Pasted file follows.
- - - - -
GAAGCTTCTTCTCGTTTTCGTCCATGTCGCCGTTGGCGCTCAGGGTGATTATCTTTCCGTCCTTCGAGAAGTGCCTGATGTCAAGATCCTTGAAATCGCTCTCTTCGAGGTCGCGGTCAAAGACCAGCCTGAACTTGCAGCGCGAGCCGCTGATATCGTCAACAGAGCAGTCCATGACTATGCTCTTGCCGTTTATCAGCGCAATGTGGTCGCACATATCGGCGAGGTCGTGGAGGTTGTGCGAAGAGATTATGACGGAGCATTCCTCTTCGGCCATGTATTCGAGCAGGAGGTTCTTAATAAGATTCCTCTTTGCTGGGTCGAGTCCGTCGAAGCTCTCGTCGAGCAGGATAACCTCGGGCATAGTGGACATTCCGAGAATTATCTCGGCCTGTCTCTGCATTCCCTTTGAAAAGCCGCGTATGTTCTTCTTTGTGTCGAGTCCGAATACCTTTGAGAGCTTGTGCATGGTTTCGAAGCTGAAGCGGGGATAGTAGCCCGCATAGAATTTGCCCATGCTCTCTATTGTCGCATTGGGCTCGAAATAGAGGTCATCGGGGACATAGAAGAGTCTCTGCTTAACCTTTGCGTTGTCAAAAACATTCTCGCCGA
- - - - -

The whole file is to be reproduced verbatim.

GAAGCTTCTTCTCGTTTTCGTCCATGTCGCCGTTGGCGCTCAGGGTGATTATCTTTCCGTCCTTCGAGAAGTGCCTGATGTCAAGATCCTTGAAATCGCTCTCTTCGAGGTCGCGGTCAAAGACCAGCCTGAACTTGCAGCGCGAGCCGCTGATATCGTCAACAGAGCAGTCCATGACTATGCTCTTGCCGTTTATCAGCGCAATGTGGTCGCACATATCGGCGAGGTCGTGGAGGTTGTGCGAAGAGATTATGACGGAGCATTCCTCTTCGGCCATGTATTCGAGCAGGAGGTTCTTAATAAGATTCCTCTTTGCTGGGTCGAGTCCGTCGAAGCTCTCGTCGAGCAGGATAACCTCGGGCATAGTGGACATTCCGAGAATTATCTCGGCCTGTCTCTGCATTCCCTTTGAAAAGCCGCGTATGTTCTTCTTTGTGTCGAGTCCGAATACCTTTGAGAGCTTGTGCATGGTTTCGAAGCTGAAGCGGGGATAGTAGCCCGCATAGAATTTGCCCATGCTCTCTATTGTCGCATTGGGCTCGAAATAGAGGTCATCGGGGACATAGAAGAGTCTCTGCTTAACCTTTGCGTTGTCAAAAACATTCTCGCCGA